User testing during the design process offers many benefits. Feedback from user testing can provide input into the current design, future releases, and related products, and offer general lessons about usability that might be applicable across the entire network. It can also provide the development team insight into the user’s perceptions, satisfaction, questions, problems, and general use. More specific information about user research methods can be found in the next section.

Iterate
Rarely is a product team going to nail down the best solution on the first try. Therefore, it is important to allow for time to iterate on the design so the team has an opportunity to modify the design based on user feedback. The more the design can be refined upfront before coding, the more time spent on development can be saved. Of course, additional lead time is needed for the design team to design, prototype, test, and iterate, so involving UED upfront and early is imperative to fostering user-centered design.

ON: Reframing My Product Design Life Cycle via @jpenabickley

November 1, 2006No Comments

Experience Planner/Designer In The Seat of Product Developer

Building the tool that online ad agency needs most has taken on new meaning for me. For months I have been gathering research that will lead to the formation of a set of agency products. I am developing my plans, product ideas and observing agencies business problems. I have defined the common agency process, developed personas and outlined the typical task analysis.   Now that I am ready to begin vetting out a new product specifications, I stepped back to answer the most important question of the day….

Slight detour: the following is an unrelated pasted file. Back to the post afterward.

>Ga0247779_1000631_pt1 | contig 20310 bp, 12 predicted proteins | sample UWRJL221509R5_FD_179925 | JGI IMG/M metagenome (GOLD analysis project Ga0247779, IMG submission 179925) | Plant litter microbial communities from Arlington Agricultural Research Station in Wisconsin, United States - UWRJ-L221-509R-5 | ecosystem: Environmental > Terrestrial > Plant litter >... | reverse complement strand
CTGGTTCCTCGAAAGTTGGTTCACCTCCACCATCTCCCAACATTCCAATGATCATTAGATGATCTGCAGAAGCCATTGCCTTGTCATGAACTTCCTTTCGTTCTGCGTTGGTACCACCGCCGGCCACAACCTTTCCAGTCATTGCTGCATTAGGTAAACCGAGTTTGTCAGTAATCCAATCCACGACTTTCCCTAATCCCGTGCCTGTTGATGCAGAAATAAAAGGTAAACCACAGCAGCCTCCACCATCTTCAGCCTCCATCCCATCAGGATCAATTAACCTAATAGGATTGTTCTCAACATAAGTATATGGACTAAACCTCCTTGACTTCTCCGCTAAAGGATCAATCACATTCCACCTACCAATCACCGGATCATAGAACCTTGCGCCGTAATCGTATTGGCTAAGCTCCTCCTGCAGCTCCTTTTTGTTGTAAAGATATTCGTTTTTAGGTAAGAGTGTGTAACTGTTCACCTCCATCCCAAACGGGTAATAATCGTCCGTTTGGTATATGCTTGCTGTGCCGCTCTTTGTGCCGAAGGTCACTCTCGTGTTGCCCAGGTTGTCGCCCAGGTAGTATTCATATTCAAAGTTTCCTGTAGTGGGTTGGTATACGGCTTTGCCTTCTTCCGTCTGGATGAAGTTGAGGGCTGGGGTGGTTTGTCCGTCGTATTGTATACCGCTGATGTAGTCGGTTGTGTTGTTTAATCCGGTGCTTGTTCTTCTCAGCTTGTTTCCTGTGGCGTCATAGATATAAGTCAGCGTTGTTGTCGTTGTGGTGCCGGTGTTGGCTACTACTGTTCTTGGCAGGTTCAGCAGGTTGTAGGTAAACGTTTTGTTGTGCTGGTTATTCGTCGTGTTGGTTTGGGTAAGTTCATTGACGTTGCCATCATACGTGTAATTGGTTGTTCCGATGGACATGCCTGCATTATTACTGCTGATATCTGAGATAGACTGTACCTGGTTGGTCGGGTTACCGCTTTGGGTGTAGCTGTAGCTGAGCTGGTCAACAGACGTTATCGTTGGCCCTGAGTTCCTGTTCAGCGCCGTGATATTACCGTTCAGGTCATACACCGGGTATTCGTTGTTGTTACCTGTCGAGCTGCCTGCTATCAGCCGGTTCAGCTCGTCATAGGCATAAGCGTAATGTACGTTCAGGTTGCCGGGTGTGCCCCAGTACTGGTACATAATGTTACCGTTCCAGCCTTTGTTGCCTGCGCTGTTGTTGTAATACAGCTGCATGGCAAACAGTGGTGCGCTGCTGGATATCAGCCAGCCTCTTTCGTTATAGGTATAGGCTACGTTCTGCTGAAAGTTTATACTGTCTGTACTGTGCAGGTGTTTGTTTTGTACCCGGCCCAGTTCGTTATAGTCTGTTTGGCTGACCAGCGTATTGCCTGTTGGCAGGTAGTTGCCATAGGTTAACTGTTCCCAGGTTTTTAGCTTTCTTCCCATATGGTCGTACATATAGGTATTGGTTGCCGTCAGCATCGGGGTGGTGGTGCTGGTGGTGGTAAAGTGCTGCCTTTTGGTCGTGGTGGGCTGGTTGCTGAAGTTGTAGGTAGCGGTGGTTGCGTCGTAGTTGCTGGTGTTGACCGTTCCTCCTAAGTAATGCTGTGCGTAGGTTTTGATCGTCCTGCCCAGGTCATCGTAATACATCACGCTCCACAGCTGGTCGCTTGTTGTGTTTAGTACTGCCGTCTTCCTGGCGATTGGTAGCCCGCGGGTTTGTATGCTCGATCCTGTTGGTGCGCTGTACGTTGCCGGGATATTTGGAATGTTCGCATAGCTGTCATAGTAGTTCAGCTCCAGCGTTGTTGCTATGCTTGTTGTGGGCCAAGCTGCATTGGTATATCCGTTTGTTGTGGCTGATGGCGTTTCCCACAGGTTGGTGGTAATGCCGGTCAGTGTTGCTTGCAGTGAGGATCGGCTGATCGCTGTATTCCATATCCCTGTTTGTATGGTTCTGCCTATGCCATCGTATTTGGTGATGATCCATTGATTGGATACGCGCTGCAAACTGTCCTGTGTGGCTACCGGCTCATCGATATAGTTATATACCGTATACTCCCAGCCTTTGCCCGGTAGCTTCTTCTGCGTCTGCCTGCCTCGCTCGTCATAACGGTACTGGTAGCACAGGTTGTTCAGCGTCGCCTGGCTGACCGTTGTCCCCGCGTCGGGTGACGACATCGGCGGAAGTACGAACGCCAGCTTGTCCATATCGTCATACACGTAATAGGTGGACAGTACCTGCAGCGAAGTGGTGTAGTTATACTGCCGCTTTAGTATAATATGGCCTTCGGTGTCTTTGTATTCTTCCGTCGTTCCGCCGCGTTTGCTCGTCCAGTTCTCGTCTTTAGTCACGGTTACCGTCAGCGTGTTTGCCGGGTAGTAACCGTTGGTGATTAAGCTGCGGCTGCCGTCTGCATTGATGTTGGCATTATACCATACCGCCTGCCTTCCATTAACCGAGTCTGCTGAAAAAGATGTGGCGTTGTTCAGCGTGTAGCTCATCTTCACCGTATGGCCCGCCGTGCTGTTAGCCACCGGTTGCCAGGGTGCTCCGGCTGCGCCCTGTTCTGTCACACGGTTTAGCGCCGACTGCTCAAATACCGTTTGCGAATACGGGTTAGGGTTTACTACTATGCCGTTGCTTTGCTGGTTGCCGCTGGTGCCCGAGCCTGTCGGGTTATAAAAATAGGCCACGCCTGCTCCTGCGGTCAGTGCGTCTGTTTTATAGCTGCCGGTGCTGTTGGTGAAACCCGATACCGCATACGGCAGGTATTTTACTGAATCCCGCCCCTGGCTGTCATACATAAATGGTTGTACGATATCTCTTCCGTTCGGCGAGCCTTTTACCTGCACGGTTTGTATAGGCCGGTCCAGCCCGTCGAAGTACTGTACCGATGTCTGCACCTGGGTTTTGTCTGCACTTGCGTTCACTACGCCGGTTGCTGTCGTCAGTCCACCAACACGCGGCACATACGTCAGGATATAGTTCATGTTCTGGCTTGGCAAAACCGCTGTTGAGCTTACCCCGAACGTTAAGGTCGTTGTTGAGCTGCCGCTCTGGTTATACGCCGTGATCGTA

What is User-Centered Product Design?


User-centered design (UCD) is a method for designing ease of use into the total user experience with products. Key to this approach is the focus on understanding the users—their environment, their goals and tasks necessary to achieve these goals, their skills, and their abilities.

Throughout the development cycle, feedback and input from users is gathered to ensure that the design is based on real data, and not the product development team’s imagination about what users do.

Using this method enables the efficient design of effective interactive systems as UCD expedites and simplifies gathering user feedback and incorporates it into the design process.

Specifically, user-centered design means that product teams start by observing and working with its users. Throughout the design process, users judge whether the product meets their requirements by evaluating prototypes.

After a period of iterative evaluation and design, the technology is built to fit the mockups.

User-centered design is about describing the whole user experience, not just what the users see on the page. It is about relating user goals to application functions, as opposed to taking requirements from someone and turning out web pages.

The deliverable for user-centered design is a product that is useful, usable, and desirable to users, not just the final HTML, programming, or implementation.

Note that user-centered design is different from and complementary to market research. Market research strives to answer the question, “What product should be built?” Marketing knows what customers are asking for, what drives their behavior at the point of sale, what they will pay for, and what determines their purchasing habits.

User Experience, on the other hand, knows what customers or clients actually do, what makes a product simple or difficult, usable or not. Thus, User Experience is better suited to answer the question, “How should the product be designed?”

Marketing, User Experience, and Engineering offer a spectrum of perspectives in product development. Creating the right synergy between these functions so that a successful product is built is not an easy task.

Experience Planner/Designer In The Seat of Product Developer via @jpenabickley